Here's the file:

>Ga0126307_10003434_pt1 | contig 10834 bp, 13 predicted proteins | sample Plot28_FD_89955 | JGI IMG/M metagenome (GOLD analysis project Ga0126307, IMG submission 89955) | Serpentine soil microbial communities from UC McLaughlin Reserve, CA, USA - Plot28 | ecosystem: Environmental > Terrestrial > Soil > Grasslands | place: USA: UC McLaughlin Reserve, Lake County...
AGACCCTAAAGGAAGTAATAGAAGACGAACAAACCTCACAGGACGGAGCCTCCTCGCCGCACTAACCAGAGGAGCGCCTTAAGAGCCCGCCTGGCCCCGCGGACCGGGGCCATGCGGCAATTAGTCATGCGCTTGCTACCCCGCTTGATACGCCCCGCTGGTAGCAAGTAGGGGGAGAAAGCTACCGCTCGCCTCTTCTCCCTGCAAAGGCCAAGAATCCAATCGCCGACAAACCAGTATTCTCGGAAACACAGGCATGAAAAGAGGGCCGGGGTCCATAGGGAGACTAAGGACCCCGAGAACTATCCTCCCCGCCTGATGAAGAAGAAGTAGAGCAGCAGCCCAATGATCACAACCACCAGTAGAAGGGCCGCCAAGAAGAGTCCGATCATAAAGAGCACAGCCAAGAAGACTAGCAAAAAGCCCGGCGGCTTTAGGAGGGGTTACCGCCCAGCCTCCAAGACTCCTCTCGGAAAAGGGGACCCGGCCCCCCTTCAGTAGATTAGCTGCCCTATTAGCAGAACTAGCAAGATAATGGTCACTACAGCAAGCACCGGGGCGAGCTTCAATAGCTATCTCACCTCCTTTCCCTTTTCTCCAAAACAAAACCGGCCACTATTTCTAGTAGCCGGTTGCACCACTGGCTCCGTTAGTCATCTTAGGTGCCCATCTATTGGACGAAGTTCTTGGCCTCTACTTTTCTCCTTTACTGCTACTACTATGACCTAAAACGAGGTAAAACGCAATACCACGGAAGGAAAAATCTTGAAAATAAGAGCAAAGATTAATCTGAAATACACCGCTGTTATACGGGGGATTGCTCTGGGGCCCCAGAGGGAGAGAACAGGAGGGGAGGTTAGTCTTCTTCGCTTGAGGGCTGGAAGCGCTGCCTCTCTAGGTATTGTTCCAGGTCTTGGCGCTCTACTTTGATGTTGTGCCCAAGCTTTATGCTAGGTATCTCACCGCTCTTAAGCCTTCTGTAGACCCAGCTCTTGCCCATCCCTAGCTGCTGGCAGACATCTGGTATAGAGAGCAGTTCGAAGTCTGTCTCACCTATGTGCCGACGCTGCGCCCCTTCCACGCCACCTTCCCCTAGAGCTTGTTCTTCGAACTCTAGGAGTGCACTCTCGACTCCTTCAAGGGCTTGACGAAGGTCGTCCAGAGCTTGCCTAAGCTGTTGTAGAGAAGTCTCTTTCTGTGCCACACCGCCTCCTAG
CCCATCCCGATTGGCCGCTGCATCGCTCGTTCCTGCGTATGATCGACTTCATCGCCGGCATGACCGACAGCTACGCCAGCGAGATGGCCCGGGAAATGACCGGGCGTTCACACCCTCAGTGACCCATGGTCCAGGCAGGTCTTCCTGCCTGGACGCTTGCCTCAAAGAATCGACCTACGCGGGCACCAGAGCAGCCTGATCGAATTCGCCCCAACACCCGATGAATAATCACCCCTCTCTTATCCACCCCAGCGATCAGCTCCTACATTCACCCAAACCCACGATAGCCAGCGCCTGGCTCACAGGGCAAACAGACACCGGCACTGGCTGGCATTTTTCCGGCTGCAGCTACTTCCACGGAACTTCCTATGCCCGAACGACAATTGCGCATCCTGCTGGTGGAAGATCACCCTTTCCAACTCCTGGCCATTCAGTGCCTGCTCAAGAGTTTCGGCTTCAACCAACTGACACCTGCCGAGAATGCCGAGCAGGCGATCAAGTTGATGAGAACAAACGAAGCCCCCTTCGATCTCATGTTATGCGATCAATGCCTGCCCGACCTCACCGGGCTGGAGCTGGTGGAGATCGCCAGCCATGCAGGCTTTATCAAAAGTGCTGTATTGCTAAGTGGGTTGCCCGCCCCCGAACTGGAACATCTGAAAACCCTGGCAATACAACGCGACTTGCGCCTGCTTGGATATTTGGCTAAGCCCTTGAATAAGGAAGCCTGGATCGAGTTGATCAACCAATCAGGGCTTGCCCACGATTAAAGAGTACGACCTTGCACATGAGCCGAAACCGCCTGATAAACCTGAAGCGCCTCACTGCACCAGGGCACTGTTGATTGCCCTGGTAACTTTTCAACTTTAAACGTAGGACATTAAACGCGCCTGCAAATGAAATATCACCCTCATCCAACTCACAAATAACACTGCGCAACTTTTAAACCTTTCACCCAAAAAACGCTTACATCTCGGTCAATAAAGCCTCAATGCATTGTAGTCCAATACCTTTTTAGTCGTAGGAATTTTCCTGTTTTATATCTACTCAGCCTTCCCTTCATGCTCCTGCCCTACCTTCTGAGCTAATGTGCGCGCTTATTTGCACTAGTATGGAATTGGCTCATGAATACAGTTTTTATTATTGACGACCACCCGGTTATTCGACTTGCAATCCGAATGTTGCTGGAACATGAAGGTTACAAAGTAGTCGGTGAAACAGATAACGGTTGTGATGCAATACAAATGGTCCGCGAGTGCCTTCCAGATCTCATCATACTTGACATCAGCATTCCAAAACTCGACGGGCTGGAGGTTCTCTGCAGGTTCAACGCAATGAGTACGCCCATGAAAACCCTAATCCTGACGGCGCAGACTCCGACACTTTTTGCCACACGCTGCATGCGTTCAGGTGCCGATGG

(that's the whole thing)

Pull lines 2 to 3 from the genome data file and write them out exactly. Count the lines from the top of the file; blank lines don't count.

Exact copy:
AGACCCTAAAGGAAGTAATAGAAGACGAACAAACCTCACAGGACGGAGCCTCCTCGCCGCACTAACCAGAGGAGCGCCTTAAGAGCCCGCCTGGCCCCGCGGACCGGGGCCATGCGGCAATTAGTCATGCGCTTGCTACCCCGCTTGATACGCCCCGCTGGTAGCAAGTAGGGGGAGAAAGCTACCGCTCGCCTCTTCTCCCTGCAAAGGCCAAGAATCCAATCGCCGACAAACCAGTATTCTCGGAAACACAGGCATGAAAAGAGGGCCGGGGTCCATAGGGAGACTAAGGACCCCGAGAACTATCCTCCCCGCCTGATGAAGAAGAAGTAGAGCAGCAGCCCAATGATCACAACCACCAGTAGAAGGGCCGCCAAGAAGAGTCCGATCATAAAGAGCACAGCCAAGAAGACTAGCAAAAAGCCCGGCGGCTTTAGGAGGGGTTACCGCCCAGCCTCCAAGACTCCTCTCGGAAAAGGGGACCCGGCCCCCCTTCAGTAGATTAGCTGCCCTATTAGCAGAACTAGCAAGATAATGGTCACTACAGCAAGCACCGGGGCGAGCTTCAATAGCTATCTCACCTCCTTTCCCTTTTCTCCAAAACAAAACCGGCCACTATTTCTAGTAGCCGGTTGCACCACTGGCTCCGTTAGTCATCTTAGGTGCCCATCTATTGGACGAAGTTCTTGGCCTCTACTTTTCTCCTTTACTGCTACTACTATGACCTAAAACGAGGTAAAACGCAATACCACGGAAGGAAAAATCTTGAAAATAAGAGCAAAGATTAATCTGAAATACACCGCTGTTATACGGGGGATTGCTCTGGGGCCCCAGAGGGAGAGAACAGGAGGGGAGGTTAGTCTTCTTCGCTTGAGGGCTGGAAGCGCTGCCTCTCTAGGTATTGTTCCAGGTCTTGGCGCTCTACTTTGATGTTGTGCCCAAGCTTTATGCTAGGTATCTCACCGCTCTTAAGCCTTCTGTAGACCCAGCTCTTGCCCATCCCTAGCTGCTGGCAGACATCTGGTATAGAGAGCAGTTCGAAGTCTGTCTCACCTATGTGCCGACGCTGCGCCCCTTCCACGCCACCTTCCCCTAGAGCTTGTTCTTCGAACTCTAGGAGTGCACTCTCGACTCCTTCAAGGGCTTGACGAAGGTCGTCCAGAGCTTGCCTAAGCTGTTGTAGAGAAGTCTCTTTCTGTGCCACACCGCCTCCTAG
CCCATCCCGATTGGCCGCTGCATCGCTCGTTCCTGCGTATGATCGACTTCATCGCCGGCATGACCGACAGCTACGCCAGCGAGATGGCCCGGGAAATGACCGGGCGTTCACACCCTCAGTGACCCATGGTCCAGGCAGGTCTTCCTGCCTGGACGCTTGCCTCAAAGAATCGACCTACGCGGGCACCAGAGCAGCCTGATCGAATTCGCCCCAACACCCGATGAATAATCACCCCTCTCTTATCCACCCCAGCGATCAGCTCCTACATTCACCCAAACCCACGATAGCCAGCGCCTGGCTCACAGGGCAAACAGACACCGGCACTGGCTGGCATTTTTCCGGCTGCAGCTACTTCCACGGAACTTCCTATGCCCGAACGACAATTGCGCATCCTGCTGGTGGAAGATCACCCTTTCCAACTCCTGGCCATTCAGTGCCTGCTCAAGAGTTTCGGCTTCAACCAACTGACACCTGCCGAGAATGCCGAGCAGGCGATCAAGTTGATGAGAACAAACGAAGCCCCCTTCGATCTCATGTTATGCGATCAATGCCTGCCCGACCTCACCGGGCTGGAGCTGGTGGAGATCGCCAGCCATGCAGGCTTTATCAAAAGTGCTGTATTGCTAAGTGGGTTGCCCGCCCCCGAACTGGAACATCTGAAAACCCTGGCAATACAACGCGACTTGCGCCTGCTTGGATATTTGGCTAAGCCCTTGAATAAGGAAGCCTGGATCGAGTTGATCAACCAATCAGGGCTTGCCCACGATTAAAGAGTACGACCTTGCACATGAGCCGAAACCGCCTGATAAACCTGAAGCGCCTCACTGCACCAGGGCACTGTTGATTGCCCTGGTAACTTTTCAACTTTAAACGTAGGACATTAAACGCGCCTGCAAATGAAATATCACCCTCATCCAACTCACAAATAACACTGCGCAACTTTTAAACCTTTCACCCAAAAAACGCTTACATCTCGGTCAATAAAGCCTCAATGCATTGTAGTCCAATACCTTTTTAGTCGTAGGAATTTTCCTGTTTTATATCTACTCAGCCTTCCCTTCATGCTCCTGCCCTACCTTCTGAGCTAATGTGCGCGCTTATTTGCACTAGTATGGAATTGGCTCATGAATACAGTTTTTATTATTGACGACCACCCGGTTATTCGACTTGCAATCCGAATGTTGCTGGAACATGAAGGTTACAAAGTAGTCGGTGAAACAGATAACGGTTGTGATGCAATACAAATGGTCCGCGAGTGCCTTCCAGATCTCATCATACTTGACATCAGCATTCCAAAACTCGACGGGCTGGAGGTTCTCTGCAGGTTCAACGCAATGAGTACGCCCATGAAAACCCTAATCCTGACGGCGCAGACTCCGACACTTTTTGCCACACGCTGCATGCGTTCAGGTGCCGATGG